Don't you want to ask the "sex with commitment is okay" crowd, if you are truly giving yourself 100%, why not get married? Because someone better might come along? Because you're still discovering yourself? (so not giving all...) Because you don't believe in marriage? I'm not sure I understand why people who argue about marriage being unnecessary to a healthy sexual, committed relationship, worry about marriage at all. Reject it and let those of us who care about the meaning of marriage engage in it. Have your civil contract if you desire (I know some purists would disagree), but don't redefine marriage. (I did like the comment about having support in the community for young marriages.)

Emily J. said...

pt 2 So then, should Kristen and Erland have waited to get married? Was it God's will that they marry? Or should Kristen have married Simon and she ignored God's will and has to do penance the rest of her life? I sometimes struggle with the idea of trying to discern God's will, because what if what we choose is not God's will? Should you then break God's law? Was it God's will that Kristen and Erlend get married? Or rather that they have a good marriage to whomever? (Something along the lines of what an uncle once told my husband: to worry less about what job God wanted him to do, and worry more about doing a good job at whatever he was doing.)

Caveat: Married young. Wonder sometimes why I didn't marry younger. Sometimes find marriage difficult. Sometimes find it joyous. Know it is a good path to sanctification because I'm getting humbled all the time and having to practice forgiveness a lot. Maybe someday I'll get better at it. Also at the age when I'm watching friends' and family members' marriages begin to crumble because of infidelity - not the fault of marrying young or having/not having premarital sex, but my guess is of loving self more than other, which is nearly impossible not to do without openness to grace.

mrsdarwin said...

Of course, Erlend immediately gives the lie to his whole "we're REALLY married, babe" rationalization. If they were really married, there wouldn't be this need for secrecy and the clandestine and eventually sordid meetings. Being married is much more than being able to have sex when you want (and it's not always that). They aren't willing to take on the public duties and responsibilities of a married couple.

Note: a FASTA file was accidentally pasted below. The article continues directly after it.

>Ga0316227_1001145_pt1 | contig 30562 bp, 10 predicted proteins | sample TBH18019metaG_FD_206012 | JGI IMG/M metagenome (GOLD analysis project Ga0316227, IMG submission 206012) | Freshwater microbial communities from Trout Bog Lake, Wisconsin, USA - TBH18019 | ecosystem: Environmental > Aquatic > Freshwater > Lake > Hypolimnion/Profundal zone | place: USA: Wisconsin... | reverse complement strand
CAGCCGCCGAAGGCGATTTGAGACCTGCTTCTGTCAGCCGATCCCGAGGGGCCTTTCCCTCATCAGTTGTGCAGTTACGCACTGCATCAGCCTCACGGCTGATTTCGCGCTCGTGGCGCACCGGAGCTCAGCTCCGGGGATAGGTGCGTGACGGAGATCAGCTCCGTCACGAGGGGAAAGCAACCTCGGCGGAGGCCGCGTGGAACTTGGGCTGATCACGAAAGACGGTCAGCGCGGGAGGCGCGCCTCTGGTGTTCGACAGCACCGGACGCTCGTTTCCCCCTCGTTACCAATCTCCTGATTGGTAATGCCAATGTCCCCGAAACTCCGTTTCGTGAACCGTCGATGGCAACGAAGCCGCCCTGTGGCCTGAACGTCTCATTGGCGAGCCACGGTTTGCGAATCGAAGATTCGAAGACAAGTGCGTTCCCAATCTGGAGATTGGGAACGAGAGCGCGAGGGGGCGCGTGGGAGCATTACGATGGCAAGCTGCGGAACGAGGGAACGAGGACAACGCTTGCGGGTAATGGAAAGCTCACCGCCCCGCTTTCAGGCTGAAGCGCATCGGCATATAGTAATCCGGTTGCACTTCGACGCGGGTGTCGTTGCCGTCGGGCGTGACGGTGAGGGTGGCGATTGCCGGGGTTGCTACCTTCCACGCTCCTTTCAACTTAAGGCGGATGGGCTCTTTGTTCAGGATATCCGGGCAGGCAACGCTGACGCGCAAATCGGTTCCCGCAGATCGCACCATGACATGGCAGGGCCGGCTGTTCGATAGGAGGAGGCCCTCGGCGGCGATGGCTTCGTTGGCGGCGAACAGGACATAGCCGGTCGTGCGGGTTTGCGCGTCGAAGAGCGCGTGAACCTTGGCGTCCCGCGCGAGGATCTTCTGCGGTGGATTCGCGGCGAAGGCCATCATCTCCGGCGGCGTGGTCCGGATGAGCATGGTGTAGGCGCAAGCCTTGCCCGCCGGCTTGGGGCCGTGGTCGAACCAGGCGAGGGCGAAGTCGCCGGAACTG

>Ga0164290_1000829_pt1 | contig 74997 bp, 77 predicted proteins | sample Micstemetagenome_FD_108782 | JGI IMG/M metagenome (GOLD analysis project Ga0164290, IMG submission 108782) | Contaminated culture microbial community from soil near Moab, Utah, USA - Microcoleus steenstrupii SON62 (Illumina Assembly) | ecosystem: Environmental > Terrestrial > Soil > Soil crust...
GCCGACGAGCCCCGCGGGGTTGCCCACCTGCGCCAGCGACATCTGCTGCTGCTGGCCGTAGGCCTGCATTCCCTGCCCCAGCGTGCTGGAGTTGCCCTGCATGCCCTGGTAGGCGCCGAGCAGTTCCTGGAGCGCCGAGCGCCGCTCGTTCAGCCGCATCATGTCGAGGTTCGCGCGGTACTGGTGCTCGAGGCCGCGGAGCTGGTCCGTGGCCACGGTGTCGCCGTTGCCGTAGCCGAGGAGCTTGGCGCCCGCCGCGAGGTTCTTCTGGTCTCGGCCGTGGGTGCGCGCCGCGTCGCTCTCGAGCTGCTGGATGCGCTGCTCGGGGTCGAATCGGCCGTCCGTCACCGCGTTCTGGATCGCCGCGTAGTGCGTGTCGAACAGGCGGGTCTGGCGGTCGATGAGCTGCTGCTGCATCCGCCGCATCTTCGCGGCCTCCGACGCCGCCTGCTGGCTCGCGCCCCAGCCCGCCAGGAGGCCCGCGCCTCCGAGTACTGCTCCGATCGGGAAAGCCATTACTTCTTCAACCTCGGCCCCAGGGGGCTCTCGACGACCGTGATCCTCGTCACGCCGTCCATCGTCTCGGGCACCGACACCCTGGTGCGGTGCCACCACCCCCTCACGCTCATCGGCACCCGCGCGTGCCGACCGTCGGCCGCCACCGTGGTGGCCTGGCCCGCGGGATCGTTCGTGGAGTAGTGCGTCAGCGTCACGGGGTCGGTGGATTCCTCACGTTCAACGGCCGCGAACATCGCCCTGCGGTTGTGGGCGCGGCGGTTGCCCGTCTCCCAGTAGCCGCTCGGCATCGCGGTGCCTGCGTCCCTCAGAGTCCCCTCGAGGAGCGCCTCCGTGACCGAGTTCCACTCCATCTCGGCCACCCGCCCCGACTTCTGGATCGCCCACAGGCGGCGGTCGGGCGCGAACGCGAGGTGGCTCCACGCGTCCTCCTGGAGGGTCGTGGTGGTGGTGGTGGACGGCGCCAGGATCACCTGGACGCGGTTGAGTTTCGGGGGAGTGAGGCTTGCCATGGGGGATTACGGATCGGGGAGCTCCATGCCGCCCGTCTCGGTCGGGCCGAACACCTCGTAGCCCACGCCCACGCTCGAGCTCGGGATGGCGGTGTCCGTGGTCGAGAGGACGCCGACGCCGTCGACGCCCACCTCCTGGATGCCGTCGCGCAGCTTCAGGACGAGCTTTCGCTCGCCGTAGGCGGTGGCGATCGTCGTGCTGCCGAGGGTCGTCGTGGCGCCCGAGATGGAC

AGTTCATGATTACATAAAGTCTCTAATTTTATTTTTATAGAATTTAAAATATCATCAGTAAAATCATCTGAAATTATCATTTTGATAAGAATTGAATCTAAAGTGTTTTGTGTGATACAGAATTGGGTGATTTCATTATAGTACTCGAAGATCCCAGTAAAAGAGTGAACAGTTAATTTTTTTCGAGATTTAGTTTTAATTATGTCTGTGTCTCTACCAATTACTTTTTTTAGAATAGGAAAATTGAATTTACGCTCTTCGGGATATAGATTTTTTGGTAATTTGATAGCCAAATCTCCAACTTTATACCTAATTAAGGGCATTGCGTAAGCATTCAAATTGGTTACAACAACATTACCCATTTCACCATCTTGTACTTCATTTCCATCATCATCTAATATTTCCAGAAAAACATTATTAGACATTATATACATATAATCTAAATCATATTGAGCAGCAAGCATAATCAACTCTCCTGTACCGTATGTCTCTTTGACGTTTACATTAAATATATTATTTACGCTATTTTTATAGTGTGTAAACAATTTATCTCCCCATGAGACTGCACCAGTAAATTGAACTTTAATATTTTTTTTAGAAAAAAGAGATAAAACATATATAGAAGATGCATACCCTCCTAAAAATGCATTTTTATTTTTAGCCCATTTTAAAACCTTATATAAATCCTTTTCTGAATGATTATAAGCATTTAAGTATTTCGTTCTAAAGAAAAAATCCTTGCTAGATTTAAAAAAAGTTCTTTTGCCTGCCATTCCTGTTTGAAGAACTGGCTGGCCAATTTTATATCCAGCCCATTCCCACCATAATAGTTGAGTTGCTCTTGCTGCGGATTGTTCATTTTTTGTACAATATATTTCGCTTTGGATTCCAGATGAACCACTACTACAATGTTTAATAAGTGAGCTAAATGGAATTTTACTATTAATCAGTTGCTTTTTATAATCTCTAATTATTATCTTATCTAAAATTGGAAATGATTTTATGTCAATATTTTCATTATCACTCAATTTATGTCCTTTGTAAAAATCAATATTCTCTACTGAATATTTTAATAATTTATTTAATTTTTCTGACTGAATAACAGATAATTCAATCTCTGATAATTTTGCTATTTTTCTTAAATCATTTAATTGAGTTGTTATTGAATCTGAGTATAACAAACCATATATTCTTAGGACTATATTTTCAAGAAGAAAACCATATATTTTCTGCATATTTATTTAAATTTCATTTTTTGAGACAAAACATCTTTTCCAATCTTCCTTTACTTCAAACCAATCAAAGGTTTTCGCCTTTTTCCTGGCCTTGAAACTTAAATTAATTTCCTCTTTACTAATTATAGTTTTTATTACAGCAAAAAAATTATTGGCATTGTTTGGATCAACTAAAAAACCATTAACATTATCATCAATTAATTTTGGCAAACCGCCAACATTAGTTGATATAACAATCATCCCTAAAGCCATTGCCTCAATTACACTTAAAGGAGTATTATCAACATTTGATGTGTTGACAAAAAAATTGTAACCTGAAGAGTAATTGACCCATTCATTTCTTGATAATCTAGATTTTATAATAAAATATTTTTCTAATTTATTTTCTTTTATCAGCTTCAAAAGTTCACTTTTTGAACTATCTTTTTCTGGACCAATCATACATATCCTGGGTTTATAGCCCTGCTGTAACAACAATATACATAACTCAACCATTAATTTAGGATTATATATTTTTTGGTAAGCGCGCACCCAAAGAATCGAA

In that sense I guess it is a seduction. I think that Kristin was more honest than Erlend -- she would have happily left the convent and started a public life with Erlend, regardless of the social approbation. Erlend, having done that once before, wasn't so ready to repeat the cycle, though he has his lines down pat.

Question: do you think that this book would be a good resource when trying to teach teenagers about the importance of saving sex for marriage?

Emily J. said...

Mrs. D - definitely a good resource! Good idea. My mother, a labor and delivery nurse, taught us more about waiting for marriage by telling us horror stories of teenagers having babies, sucking their thumbs, crying for mama, than any pious books. With a 12 yr old at home, we're having to address these issues. Hard! I keep making my husband do it. Biggest discussion was when a babysitter got pregnant. (sex=pregnancy has been our message so far. Maybe a message missing from that other blog.)

Melanie B said...

Emily,

"What I've seen more of are relationships committed to because they became sexual - not because they were healthy relationships. Saw more hearts broken than strengthened by premarital sex."

Oy isn't that true! I've known too many women who knew the relationship they were in was wrong but they just couldn't break it off and it was clear that what was really keeping them together was a combination of the fear of being alone and the bond that the sexual relationship creates. I think had they not been sleeping together the women would have been much, much more capable of just walking away.

Mrs. D,

re: "a good resource when trying to teach teenagers about the importance of saving sex for marriage"

I've been thinking along those lines since I first read it and even more so as I re-read. Along with Jane Austen, Pride and Prejudice also comes to mind. I think Undset makes the case quite well without preaching. And I'd think that reading Kristen with a teenager would open up space for some good conversations along those lines. It's always so much easier to buy the argument when you can imaginatively see how the consequences play out.

texasmama said...

I just came over here from Betty Duffy's blog, and wanted to let you all know that this is and excellent blog. Re: using this book for helping teen daughters, I have often thought that I would read the trilogy with my daughters (only 12 and 11 now) in their later teen years.
I wonder what you thoughtful ladies will be reading next?